Sketches of IndiaBy HILARY BROWN from DOWN BEAT
BY HILARY BROWN
Pierre Dørge & New Jungle Orchestra, Sketches Of India (Stateside Music/SteepleChase Productions)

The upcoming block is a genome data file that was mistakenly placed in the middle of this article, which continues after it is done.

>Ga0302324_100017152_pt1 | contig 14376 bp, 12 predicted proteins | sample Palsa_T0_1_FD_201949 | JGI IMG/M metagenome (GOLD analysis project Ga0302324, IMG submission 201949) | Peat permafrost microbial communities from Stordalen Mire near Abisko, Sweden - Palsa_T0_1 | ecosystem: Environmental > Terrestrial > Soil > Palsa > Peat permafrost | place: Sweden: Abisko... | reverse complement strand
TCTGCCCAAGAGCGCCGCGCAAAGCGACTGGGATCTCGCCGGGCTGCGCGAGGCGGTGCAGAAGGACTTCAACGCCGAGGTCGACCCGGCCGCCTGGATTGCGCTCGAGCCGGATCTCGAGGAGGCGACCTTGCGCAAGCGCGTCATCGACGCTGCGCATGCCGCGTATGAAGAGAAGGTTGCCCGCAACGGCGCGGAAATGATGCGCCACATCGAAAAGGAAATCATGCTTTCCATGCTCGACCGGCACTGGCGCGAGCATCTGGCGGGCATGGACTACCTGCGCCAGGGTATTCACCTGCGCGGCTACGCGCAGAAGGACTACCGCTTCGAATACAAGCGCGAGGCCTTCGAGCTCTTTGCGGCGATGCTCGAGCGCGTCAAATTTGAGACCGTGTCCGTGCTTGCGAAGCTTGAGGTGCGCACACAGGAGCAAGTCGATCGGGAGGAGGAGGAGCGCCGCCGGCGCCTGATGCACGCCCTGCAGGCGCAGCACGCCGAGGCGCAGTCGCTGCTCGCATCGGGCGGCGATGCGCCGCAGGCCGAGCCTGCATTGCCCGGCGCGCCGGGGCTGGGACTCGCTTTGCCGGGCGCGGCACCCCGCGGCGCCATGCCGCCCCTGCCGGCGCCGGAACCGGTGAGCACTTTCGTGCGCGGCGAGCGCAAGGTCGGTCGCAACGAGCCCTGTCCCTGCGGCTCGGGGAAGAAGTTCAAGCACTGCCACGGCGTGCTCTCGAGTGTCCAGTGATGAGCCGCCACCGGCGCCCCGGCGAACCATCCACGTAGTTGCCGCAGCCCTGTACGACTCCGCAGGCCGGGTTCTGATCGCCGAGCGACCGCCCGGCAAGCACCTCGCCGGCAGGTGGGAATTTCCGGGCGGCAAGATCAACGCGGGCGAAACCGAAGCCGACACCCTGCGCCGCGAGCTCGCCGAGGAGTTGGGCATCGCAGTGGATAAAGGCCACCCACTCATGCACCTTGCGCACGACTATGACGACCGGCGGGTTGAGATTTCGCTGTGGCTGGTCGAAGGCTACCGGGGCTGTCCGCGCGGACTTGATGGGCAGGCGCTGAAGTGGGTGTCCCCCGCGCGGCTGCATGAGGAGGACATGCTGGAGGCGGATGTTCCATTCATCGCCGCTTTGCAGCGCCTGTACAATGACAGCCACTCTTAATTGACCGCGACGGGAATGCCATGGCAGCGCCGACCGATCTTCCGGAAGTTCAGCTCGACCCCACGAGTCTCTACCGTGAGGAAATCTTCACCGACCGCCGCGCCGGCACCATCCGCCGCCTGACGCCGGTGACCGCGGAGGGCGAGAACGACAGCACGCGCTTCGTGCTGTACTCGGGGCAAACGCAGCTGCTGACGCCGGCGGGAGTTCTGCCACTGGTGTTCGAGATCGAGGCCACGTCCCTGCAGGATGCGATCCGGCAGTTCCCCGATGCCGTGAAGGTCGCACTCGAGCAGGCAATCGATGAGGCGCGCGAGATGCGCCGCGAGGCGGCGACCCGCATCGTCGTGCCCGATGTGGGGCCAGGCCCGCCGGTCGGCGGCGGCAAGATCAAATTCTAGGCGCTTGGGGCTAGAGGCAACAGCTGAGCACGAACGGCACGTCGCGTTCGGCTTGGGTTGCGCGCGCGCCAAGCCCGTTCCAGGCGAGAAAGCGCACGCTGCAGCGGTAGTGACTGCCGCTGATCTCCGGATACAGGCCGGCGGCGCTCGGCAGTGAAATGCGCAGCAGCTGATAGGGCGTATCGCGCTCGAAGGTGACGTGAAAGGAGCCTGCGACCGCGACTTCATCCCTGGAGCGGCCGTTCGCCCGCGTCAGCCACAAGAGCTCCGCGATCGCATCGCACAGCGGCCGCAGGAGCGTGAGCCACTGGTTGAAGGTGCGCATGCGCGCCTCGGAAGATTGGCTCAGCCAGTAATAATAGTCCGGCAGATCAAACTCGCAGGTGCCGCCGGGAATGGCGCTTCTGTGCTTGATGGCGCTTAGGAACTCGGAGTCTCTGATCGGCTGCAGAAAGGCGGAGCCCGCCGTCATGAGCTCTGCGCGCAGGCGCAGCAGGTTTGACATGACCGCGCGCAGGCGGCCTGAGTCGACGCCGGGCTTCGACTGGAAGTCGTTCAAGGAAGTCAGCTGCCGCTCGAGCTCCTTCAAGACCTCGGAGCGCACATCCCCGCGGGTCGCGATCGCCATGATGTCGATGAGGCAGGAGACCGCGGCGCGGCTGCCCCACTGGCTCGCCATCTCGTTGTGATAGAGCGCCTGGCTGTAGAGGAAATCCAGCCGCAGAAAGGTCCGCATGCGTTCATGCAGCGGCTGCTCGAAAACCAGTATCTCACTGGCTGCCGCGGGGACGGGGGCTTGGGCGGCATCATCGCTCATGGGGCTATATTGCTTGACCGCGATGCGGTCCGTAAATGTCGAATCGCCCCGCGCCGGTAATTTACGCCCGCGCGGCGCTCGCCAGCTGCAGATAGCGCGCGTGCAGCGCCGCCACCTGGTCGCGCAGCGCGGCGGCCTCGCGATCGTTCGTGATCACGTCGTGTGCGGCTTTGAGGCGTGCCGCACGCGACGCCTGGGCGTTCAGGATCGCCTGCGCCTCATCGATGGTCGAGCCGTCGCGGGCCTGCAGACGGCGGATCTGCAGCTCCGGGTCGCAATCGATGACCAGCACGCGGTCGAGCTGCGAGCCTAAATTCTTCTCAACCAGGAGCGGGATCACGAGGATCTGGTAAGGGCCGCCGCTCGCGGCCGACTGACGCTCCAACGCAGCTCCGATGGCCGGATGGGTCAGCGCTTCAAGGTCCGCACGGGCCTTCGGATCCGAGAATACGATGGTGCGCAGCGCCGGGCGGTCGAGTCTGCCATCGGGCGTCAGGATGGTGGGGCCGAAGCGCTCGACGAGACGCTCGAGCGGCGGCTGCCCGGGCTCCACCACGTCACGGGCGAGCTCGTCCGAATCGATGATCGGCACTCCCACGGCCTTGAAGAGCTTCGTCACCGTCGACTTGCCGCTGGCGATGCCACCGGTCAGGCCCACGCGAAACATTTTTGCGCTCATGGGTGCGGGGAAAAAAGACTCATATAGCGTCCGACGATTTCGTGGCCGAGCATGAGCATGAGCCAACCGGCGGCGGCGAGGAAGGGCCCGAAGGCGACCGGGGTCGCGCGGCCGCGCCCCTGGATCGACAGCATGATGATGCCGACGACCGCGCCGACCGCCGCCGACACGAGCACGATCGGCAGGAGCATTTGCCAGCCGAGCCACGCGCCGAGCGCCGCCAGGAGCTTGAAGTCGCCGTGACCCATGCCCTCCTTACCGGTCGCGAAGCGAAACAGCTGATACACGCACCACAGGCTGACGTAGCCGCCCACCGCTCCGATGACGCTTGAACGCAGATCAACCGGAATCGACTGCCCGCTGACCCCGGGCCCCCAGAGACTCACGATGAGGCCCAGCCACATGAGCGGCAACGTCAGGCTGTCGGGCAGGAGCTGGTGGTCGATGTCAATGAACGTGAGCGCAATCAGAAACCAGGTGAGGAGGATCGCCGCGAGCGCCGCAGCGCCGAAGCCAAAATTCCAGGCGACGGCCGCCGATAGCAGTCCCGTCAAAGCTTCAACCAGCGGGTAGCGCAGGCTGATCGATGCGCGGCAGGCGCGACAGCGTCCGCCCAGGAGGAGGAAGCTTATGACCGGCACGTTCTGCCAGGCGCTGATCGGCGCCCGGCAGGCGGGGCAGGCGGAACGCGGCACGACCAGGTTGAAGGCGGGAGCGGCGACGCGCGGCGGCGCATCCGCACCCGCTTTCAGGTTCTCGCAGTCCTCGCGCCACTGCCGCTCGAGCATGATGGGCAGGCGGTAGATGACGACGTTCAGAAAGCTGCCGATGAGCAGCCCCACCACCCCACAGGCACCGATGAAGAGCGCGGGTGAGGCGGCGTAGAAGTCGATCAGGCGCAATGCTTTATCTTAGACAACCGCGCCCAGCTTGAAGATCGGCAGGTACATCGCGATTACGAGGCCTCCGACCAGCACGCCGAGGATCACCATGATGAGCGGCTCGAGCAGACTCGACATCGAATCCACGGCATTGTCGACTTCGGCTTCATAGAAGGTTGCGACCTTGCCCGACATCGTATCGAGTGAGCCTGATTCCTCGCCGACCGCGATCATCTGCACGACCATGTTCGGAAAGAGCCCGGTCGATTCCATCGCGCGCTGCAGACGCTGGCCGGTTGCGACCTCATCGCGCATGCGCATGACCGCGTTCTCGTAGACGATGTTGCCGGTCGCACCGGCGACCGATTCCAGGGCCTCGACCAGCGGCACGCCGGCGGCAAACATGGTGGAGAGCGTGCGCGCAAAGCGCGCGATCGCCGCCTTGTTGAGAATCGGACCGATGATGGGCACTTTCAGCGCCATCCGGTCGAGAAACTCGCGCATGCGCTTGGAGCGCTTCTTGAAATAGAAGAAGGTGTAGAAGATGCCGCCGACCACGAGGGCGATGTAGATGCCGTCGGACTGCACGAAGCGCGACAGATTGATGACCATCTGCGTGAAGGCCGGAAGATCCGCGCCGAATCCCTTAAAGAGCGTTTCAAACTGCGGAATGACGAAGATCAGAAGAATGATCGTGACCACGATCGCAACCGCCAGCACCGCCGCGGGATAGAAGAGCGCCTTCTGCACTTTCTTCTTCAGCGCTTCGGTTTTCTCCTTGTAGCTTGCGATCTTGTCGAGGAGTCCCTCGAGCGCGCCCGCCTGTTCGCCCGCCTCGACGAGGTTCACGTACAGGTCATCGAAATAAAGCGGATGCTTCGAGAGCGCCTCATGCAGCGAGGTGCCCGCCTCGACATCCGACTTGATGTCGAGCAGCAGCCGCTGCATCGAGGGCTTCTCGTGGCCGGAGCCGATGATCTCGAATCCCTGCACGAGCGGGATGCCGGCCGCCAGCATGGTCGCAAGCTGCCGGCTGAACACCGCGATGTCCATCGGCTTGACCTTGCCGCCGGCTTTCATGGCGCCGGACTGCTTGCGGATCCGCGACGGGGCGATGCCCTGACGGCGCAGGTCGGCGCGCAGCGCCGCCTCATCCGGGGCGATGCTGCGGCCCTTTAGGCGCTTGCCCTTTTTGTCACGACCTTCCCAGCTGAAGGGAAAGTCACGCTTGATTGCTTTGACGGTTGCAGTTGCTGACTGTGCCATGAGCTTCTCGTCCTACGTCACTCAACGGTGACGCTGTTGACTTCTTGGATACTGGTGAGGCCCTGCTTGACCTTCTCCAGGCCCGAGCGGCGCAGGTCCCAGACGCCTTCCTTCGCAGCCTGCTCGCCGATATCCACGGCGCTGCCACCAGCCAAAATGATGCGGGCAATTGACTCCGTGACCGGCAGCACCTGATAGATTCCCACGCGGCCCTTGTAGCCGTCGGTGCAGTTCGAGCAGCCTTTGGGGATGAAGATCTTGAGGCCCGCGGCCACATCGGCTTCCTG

I’ve always found Indian ragas to be much like their land of origin: majestic, exotic and busy. Each raga is a vast musical tapestry, abounding with striking textures, observable patterns and unique, colorful asides. But to actually piece together this construction? To the untrained ear, it seems impossible, a task reserved for only the most knowledgeable craftsmen. Guitarist Pierre Dørge has certainly become a master artisan in this regard, and his latest undertaking with New Jungle Orchestra, Sketches Of India, explores the mystique of Indian music. By weaving in a fine thread of Western influence and jazz training, he’s made this music accessible to a broad range of listeners. Inspired by his travels though various regions of the country—and an intensive study of their respective musical styles and genres—Dørge’s voyage here is as turbulent as it is diverse. It evokes a combination of India’s natural geography, spiritual awakenings and the harried pace of the country’s congested urban centers. Clarinetist Anders Banke gently guides the ensemble through raga-reminiscent, repetitive phrases and extended scales on “Papanasam Mood,” and trumpeter Gunnar Halle and pianist Irene Becker sidewind through a complex mix on “In The Tiger Cave.” Dørge’s use of Eastern technique on guitar—one of the most fascinating aspects of this excellent disc—is highlighted on “Elephants On The Road,” his account of a taxicab-pachyderm encounter. At several points, Sketches Of India reaches a full-throttle, high-energy apex that mimics the surging flow of New Delhi’s bustling railways and roadways (“Trivandrum Express”). It’s a constant swell of simultaneous, organized and dangerous movement, but the group never falters. And as Dørge observed, accidents are rare.